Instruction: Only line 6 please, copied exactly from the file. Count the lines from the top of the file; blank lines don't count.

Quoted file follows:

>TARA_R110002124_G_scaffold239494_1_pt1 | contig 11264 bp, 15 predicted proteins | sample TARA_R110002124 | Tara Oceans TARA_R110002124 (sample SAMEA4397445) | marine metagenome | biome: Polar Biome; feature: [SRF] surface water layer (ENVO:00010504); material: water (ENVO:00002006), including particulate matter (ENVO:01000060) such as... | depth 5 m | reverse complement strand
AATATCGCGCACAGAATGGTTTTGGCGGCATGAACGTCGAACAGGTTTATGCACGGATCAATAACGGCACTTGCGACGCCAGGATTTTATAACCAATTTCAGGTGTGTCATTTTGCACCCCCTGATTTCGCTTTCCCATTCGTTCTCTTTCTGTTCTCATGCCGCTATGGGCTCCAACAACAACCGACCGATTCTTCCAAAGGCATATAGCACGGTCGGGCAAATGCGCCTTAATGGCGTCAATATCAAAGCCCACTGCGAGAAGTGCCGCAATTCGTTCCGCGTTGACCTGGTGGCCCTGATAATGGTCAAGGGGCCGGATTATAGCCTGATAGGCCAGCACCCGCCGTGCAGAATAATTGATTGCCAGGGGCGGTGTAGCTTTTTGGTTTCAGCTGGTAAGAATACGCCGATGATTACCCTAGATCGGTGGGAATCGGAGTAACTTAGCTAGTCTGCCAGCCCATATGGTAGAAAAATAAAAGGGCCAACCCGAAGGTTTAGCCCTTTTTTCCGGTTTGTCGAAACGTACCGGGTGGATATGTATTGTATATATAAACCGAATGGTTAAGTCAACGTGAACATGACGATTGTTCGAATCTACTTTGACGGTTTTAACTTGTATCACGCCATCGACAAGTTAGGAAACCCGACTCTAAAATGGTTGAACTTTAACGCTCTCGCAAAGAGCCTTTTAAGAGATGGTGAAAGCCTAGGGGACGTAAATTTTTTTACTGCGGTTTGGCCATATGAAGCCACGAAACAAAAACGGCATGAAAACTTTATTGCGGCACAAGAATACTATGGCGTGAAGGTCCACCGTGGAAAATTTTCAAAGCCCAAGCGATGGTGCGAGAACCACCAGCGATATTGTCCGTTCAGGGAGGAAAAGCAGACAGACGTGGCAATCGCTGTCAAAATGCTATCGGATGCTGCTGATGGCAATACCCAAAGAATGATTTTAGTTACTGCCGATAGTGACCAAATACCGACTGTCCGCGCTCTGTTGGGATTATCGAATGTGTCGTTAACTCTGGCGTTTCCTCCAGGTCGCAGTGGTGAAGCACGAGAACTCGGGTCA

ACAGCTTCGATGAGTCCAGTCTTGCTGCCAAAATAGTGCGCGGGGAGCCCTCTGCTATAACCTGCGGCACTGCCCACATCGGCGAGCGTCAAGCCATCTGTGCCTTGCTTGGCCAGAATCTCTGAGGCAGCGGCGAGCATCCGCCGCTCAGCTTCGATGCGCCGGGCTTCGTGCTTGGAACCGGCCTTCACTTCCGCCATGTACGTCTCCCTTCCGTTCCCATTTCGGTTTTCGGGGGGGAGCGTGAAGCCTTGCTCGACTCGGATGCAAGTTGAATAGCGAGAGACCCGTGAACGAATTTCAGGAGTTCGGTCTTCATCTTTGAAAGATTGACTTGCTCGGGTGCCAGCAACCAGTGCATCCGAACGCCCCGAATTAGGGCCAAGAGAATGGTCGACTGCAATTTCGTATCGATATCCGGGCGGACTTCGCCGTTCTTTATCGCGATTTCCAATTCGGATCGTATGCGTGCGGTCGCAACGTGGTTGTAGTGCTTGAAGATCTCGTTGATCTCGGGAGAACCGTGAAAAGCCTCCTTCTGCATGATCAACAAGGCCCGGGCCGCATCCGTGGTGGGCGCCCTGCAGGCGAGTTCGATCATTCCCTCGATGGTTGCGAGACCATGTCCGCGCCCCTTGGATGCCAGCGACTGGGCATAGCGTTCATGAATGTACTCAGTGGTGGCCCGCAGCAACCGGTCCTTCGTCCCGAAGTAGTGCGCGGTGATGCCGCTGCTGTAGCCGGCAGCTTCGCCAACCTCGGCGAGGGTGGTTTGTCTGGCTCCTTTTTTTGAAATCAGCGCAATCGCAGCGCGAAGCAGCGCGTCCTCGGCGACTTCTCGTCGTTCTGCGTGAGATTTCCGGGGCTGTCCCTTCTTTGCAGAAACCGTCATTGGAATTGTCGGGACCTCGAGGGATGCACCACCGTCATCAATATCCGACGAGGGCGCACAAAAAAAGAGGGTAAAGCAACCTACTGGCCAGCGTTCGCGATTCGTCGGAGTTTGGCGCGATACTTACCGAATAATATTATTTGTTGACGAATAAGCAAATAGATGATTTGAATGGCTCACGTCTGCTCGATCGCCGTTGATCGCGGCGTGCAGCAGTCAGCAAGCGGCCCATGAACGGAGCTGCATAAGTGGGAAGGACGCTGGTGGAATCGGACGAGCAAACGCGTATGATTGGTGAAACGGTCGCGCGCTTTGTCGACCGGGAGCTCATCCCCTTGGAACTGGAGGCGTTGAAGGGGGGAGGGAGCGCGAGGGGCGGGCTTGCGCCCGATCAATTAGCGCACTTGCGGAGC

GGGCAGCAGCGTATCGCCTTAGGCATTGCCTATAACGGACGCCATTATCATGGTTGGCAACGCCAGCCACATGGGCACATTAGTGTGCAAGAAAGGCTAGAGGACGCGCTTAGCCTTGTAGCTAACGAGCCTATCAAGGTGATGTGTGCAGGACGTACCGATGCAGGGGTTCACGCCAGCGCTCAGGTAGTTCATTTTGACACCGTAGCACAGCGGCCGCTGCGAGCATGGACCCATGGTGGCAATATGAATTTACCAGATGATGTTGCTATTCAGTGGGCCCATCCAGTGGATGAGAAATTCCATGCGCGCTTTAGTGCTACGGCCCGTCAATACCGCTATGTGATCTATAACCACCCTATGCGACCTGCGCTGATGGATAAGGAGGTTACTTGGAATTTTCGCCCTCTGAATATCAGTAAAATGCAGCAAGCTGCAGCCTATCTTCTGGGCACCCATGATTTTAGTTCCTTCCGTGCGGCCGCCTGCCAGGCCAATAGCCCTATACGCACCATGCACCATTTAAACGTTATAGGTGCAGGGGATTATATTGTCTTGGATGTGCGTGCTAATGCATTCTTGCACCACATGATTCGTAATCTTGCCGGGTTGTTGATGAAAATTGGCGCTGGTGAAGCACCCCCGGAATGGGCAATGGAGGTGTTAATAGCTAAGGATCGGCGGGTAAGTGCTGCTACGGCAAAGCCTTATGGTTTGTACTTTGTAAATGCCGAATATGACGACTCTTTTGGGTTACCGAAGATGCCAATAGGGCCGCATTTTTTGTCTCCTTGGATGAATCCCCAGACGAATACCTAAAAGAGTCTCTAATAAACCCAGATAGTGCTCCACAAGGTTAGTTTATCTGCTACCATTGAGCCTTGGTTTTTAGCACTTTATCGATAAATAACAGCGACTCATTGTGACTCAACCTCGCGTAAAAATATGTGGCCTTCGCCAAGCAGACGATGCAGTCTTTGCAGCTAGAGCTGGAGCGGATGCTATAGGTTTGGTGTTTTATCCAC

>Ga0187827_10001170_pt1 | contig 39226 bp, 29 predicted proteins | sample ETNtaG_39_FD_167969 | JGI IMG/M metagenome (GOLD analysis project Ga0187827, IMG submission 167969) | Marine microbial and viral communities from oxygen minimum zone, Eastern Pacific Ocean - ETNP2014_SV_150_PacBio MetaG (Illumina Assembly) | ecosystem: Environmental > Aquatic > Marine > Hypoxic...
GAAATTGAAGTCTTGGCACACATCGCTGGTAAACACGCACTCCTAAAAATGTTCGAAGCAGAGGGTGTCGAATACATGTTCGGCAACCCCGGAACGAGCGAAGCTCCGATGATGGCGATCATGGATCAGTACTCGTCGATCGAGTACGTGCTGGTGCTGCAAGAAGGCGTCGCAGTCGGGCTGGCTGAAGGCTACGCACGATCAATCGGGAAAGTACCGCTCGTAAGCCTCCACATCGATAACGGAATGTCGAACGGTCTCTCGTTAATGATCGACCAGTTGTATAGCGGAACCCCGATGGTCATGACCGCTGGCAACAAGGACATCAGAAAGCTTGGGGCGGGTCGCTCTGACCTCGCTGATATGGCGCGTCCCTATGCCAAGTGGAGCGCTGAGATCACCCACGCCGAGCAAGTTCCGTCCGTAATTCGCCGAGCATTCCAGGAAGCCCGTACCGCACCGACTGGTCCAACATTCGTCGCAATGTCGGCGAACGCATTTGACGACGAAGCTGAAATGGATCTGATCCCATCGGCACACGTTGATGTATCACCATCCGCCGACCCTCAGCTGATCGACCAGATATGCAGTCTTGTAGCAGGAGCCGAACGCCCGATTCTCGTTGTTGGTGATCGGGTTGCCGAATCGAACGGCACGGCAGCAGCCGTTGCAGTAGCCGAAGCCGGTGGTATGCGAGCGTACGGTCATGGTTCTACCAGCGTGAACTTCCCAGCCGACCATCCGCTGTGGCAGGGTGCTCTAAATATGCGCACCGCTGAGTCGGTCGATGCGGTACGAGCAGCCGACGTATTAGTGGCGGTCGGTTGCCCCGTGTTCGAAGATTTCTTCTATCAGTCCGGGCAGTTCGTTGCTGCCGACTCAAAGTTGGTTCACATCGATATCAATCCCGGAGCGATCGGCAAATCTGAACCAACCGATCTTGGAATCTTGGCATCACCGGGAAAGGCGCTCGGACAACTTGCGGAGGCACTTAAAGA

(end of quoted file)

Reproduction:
GAAATTGAAGTCTTGGCACACATCGCTGGTAAACACGCACTCCTAAAAATGTTCGAAGCAGAGGGTGTCGAATACATGTTCGGCAACCCCGGAACGAGCGAAGCTCCGATGATGGCGATCATGGATCAGTACTCGTCGATCGAGTACGTGCTGGTGCTGCAAGAAGGCGTCGCAGTCGGGCTGGCTGAAGGCTACGCACGATCAATCGGGAAAGTACCGCTCGTAAGCCTCCACATCGATAACGGAATGTCGAACGGTCTCTCGTTAATGATCGACCAGTTGTATAGCGGAACCCCGATGGTCATGACCGCTGGCAACAAGGACATCAGAAAGCTTGGGGCGGGTCGCTCTGACCTCGCTGATATGGCGCGTCCCTATGCCAAGTGGAGCGCTGAGATCACCCACGCCGAGCAAGTTCCGTCCGTAATTCGCCGAGCATTCCAGGAAGCCCGTACCGCACCGACTGGTCCAACATTCGTCGCAATGTCGGCGAACGCATTTGACGACGAAGCTGAAATGGATCTGATCCCATCGGCACACGTTGATGTATCACCATCCGCCGACCCTCAGCTGATCGACCAGATATGCAGTCTTGTAGCAGGAGCCGAACGCCCGATTCTCGTTGTTGGTGATCGGGTTGCCGAATCGAACGGCACGGCAGCAGCCGTTGCAGTAGCCGAAGCCGGTGGTATGCGAGCGTACGGTCATGGTTCTACCAGCGTGAACTTCCCAGCCGACCATCCGCTGTGGCAGGGTGCTCTAAATATGCGCACCGCTGAGTCGGTCGATGCGGTACGAGCAGCCGACGTATTAGTGGCGGTCGGTTGCCCCGTGTTCGAAGATTTCTTCTATCAGTCCGGGCAGTTCGTTGCTGCCGACTCAAAGTTGGTTCACATCGATATCAATCCCGGAGCGATCGGCAAATCTGAACCAACCGATCTTGGAATCTTGGCATCACCGGGAAAGGCGCTCGGACAACTTGCGGAGGCACTTAAAGA